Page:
Christmas waste could cost councils £78 million

January 22, 2010 at 4:13 pm

If you were left wondering what to do with your Christmas tree earlier this week, you could do worse than follow the example of London Mayor, Boris Johnson, who had the 65 foot tree in Trafalgar Square chipped, shredded and composted to be turned at a later stage into fertilising mulch.

In London alone, 35 tonnes of Christmas trees are thrown away, resulting in a large bill for landfill tax. The London Mayor was therefore urging all householders to take advantage of the recycling facilities for Christmas trees offered by all 33 London Boroughs. 27 of these will collect trees from homes whilst 26 also offer special collection points. Alternatively Christmas trees which have roots can be planted in the garden and dug up in time for next Christmas.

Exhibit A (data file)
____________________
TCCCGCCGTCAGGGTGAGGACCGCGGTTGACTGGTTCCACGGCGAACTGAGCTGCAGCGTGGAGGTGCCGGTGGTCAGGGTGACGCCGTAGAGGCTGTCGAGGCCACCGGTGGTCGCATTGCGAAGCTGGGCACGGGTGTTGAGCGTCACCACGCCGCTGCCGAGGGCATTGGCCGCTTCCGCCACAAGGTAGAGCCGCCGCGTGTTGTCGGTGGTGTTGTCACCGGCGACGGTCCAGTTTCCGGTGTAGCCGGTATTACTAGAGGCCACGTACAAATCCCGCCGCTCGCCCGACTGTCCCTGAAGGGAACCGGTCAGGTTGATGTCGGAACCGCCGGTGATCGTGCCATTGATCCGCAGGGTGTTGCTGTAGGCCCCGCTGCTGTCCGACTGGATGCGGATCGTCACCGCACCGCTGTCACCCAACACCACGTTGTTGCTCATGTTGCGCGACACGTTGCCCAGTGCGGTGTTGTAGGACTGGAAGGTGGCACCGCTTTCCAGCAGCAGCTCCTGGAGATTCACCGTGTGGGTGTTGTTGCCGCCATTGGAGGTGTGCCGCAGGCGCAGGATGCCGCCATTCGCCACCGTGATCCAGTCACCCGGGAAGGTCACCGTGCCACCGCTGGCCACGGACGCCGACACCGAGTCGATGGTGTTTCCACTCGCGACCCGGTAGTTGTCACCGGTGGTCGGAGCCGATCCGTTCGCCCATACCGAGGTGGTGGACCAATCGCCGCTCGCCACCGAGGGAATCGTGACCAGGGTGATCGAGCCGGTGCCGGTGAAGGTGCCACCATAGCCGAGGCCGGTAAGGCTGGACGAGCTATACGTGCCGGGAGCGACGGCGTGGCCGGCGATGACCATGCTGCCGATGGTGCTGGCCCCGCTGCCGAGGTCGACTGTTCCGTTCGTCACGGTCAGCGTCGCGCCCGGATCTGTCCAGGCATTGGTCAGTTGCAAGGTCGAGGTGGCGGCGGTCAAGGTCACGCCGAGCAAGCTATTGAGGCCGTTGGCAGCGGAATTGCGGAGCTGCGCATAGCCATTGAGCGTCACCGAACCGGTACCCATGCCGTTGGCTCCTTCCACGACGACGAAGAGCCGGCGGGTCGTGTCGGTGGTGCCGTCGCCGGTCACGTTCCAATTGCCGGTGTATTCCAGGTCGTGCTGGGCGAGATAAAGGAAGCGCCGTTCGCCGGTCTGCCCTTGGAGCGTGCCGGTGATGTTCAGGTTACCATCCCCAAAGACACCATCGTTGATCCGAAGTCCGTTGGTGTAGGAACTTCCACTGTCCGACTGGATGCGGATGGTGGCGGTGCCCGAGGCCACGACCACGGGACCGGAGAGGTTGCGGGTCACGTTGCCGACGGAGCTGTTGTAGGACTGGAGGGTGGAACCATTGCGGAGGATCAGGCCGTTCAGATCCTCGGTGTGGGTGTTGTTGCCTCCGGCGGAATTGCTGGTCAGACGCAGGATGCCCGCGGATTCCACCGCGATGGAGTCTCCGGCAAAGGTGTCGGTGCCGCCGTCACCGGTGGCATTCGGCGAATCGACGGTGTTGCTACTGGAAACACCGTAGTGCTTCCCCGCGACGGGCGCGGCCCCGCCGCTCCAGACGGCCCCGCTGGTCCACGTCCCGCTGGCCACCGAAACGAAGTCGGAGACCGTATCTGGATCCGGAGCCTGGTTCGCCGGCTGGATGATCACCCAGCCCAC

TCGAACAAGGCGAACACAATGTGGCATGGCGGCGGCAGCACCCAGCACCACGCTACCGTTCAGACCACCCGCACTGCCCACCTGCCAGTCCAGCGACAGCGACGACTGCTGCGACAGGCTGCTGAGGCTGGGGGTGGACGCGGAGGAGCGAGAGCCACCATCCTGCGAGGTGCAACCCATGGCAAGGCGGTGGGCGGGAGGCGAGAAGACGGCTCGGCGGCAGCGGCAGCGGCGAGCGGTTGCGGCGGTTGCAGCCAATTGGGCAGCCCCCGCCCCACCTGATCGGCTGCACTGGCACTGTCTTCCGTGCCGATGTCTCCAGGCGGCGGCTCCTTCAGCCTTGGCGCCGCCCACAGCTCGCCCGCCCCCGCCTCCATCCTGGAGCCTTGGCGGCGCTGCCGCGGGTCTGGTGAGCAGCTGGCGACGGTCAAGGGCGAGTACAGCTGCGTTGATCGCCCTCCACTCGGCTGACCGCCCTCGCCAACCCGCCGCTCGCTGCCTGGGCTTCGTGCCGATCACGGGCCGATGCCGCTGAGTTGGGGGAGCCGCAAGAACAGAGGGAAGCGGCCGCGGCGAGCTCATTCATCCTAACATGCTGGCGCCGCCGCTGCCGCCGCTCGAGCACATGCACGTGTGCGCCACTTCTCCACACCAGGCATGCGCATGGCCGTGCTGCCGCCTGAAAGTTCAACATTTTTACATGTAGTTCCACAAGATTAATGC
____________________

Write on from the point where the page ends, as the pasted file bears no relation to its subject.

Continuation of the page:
This advice follows the revelation that local councils for England and Wales could face a huge bill for disposing of Christmas waste in landfill. With householders sending almost 2 million tonnes of Christmas waste to landfill and councils being charged £40 tax per tonne, it is easy to see how a bill of around £78 million arises.

One celebrity supporting the recycling message in the run up to Christmas was Dame Judi Dench, who was encouraging people to recycle their Christmas cards through the Woodland Trust’s scheme. This enables householders to take their cards to special collection points in T K Max, Marks and Spencer and W H Smith and then go online to choose where they want trees to be planted using funding from the retail partners. For further details of the scheme see the Trust’s website.

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